Oh how I love lipstick of all kinds! -except liquid lipsticks because I can’t apply them to save my life. 😳 ColourPop is no exception! I have wanted to try their lippie stix(s) probably for years now and this week I finally ordered some! I found out they have an amazing kit called “Staycation”- six of their most popular lippie and a great range of shades. The current ETA is Monday so be sure to watch out for a full first impression review!
My chronic pain life is built and falls around patterns- medication schedule, order I get ready in the morning, to the way I unwind for bed at night. The most tiring is my brain constantly, desperately seeking out a pattern in the chaos of my pain. What did I do yesterday? What didn’t I do? Did I take my pills on time? Am I becoming tolerant of my dosages? Maybe I didn’t get enough sleep? I can’t begin to replicate the the background chatter in my tired brain.
The cruel irony of the situation is I can be the perfect back care practitioner and 100% medication compliant and my pain can still tank. Just because! Compoundingissues, I also have bipolar disorder with OCD features- mostly manifests in obsessive intrusive thinking. The tasks I feel compelled to complete are all acted out in my mind. Having a legit issue to worry about, my OCD is gasoline on a fire. Hell, it pulls out marshmallows for f*ing s’mores…
Presumptuously, I’ll say most chronic pain warriors run on the same thought treadmill. We want to find any control in our own private freefall. When you’re never sure how your body may react it’s hard to feel any autonomy in life. Can I tag along on the family outing or will I have to use my wheelchair? I honestly don’t know.
I want to find the magic ritual. The perfect pattern. Ultimately, the blueprint to wrestle control of my own body back. Until then, my brain will continue its conspiracy theory style paranoid review of my life.
I hear “devastation” and think of a house blown away in a tornado- just a cement foundation left or a Titanic level industrial accident.
My life has been devastated by my chronic illnesses, but is truly devastation by a thousand cuts. My life wasn’t a one big blow life change. Over the last ten years, my life has been salted by new diagnosises or removal of one every few months or years, each with it’s own regime of medications, specialists, surgeries and procedures.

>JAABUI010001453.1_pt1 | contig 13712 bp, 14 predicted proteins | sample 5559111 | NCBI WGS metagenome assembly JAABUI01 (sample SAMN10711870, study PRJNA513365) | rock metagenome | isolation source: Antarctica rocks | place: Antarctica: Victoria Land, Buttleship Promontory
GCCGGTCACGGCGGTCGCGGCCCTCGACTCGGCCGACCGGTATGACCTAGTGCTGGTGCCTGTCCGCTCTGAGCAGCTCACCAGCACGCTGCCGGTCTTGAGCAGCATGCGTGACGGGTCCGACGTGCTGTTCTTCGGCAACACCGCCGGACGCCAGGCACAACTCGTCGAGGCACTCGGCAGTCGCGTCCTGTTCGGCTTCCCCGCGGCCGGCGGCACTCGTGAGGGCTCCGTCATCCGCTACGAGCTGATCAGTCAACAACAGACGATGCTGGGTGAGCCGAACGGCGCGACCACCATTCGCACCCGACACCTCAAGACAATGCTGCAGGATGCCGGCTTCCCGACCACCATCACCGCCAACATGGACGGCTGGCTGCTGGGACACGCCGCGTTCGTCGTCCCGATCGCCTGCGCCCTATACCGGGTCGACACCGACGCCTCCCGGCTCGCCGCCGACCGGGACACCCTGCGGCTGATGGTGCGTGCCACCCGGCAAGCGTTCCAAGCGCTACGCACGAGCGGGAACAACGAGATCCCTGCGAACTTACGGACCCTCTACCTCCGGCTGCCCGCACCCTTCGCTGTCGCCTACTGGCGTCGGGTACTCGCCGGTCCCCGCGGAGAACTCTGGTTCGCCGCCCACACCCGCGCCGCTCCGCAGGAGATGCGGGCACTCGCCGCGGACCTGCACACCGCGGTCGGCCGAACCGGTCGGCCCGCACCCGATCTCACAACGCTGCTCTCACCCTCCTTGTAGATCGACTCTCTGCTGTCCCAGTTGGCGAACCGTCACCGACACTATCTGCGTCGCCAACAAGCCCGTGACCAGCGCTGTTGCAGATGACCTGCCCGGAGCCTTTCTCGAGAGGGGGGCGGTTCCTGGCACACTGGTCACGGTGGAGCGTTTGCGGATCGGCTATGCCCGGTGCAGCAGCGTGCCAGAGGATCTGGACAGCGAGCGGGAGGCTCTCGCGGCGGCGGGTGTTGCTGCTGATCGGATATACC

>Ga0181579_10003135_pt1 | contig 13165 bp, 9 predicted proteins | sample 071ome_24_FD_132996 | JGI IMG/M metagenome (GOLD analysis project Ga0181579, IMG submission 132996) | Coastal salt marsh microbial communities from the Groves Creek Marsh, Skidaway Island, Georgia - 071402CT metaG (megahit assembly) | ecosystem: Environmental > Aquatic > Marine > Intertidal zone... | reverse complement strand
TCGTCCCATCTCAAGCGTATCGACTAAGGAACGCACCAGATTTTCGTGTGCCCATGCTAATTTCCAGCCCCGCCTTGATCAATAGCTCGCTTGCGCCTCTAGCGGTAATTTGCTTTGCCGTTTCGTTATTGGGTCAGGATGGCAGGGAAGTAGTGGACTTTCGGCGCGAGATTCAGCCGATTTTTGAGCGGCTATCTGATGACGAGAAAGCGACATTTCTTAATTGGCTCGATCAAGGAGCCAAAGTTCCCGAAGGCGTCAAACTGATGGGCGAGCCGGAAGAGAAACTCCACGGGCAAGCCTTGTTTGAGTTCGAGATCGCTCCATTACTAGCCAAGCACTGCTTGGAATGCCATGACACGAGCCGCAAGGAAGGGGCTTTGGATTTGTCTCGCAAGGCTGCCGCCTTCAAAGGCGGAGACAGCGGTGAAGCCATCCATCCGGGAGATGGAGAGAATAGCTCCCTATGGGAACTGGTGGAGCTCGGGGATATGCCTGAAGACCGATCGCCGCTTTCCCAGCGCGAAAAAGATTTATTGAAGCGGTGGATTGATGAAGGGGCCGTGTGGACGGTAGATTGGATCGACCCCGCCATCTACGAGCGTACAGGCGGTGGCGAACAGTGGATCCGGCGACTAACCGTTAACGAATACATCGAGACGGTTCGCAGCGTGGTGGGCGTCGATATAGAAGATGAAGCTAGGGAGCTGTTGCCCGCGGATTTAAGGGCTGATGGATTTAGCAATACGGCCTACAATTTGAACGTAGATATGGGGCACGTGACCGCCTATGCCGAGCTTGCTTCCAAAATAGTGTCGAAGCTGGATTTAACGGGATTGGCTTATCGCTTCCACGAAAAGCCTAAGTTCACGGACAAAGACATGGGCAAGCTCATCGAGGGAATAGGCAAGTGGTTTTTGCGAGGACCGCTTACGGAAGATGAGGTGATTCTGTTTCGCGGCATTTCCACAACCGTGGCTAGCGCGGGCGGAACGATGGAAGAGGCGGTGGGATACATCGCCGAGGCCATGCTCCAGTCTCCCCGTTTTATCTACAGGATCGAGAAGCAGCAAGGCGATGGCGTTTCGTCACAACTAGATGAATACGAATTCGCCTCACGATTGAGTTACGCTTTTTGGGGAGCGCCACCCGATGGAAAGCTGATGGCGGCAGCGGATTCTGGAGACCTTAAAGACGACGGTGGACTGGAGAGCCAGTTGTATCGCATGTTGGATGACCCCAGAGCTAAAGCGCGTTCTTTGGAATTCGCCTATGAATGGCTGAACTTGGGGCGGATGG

I feel like I can’t ever my footing with what my body needs. It’s difficult when I don’t know what expect from my body day to day. Can you imagine not knowing if tomorrow you’ll be up to doing your regular shopping or unable to function out of the house without a wheelchair? I love writing, but sometimes my back is too wrecked to sit up for more than a few minutes. It’s all a bit of making hay while the sun shines- except if I spent too many spoons I’ll hear about it- feel it- for days. There is no normal. There is no anticipation. No business as usual.
Devastation. My life has been razed an inumerable litany of things- large important life events to small, sweet intimate moments. I have chosen not to have children (biological, fostering, or adoption) for several reasons; primarily my lack of consistency in care giving- even for myself. Because of medication and chronic fatigue related brain fog, I’ve given over the majority of driving to my my husband. The lives of my family and friends-even my husband in a way- pass me by while I sit on the sidelines watching my nieces birthday party play out Facebook or my friends attending “Painting & Pinot” ladies’ craft nights out. My husband hosted our annual New Year’s Day Open House. It was extra special this year because we missed the last two years and it’s the first at our new home. But, I couldn’t attend an event held one floor below me. I made a fairly torturous treck to show my face for about fifteen minutes.
My life looks nothing like I wanted ten years ago, five years ago. And while I have good days, the bad days cast a heavy shadow over their light. I lacked the capacity to perceive how much physical and emotional pain a body can experience. I had no reference for how small and sparse a life could become. I couldn’t have perceived the trauma that would alter by body from external surgery scars to internal ramifications of atypical wear and tear on joints and nervous system.
I suppose this could be considered a perky ending. I do have a constant in my life, my husband Chris. He’s my cheerleader. He makes me laugh when it’s the last thing I want. He is always always here as a shoulder to cry on and as a sounding board. He has cared for me bodily after multiple surgeries when I couldn’t get out of bed, dress myself, or feed myself effectively. He is always up for facilitate getting me out of the house even if it’s just a Starbucks run. ( ⭐️ 🦌 = Starbucks?? 😜) I couldn’t love Chris more if I wanted too. It’s an especially keen ache for my disabilities to inhibit my ability to express and demonstrate my commitment and appreciation of his love and our marriage.
My last love that brings positivity in my life is music, punk, post hardcore, alternative, the headliners being Green Day and My Chemical Romance. I have downloaded 12 GB of on my phone. If I’m alone, my music is playing. I even sleep with my Bluetooth headphones on- right now even. I have great Bluetooth speakers in our master bedroom and my cherished turntable and modest vinly collection in our living room for days I can get out of bed. Besides being good music, they sing about concepts and feelings that I find too nebulous to confront head on.
I appreciate you sticking through to this point. I know it was pretty rambly and scatter shot. Thanks! Consider a like? They make me probably a little too excited to know someone chose to read my work.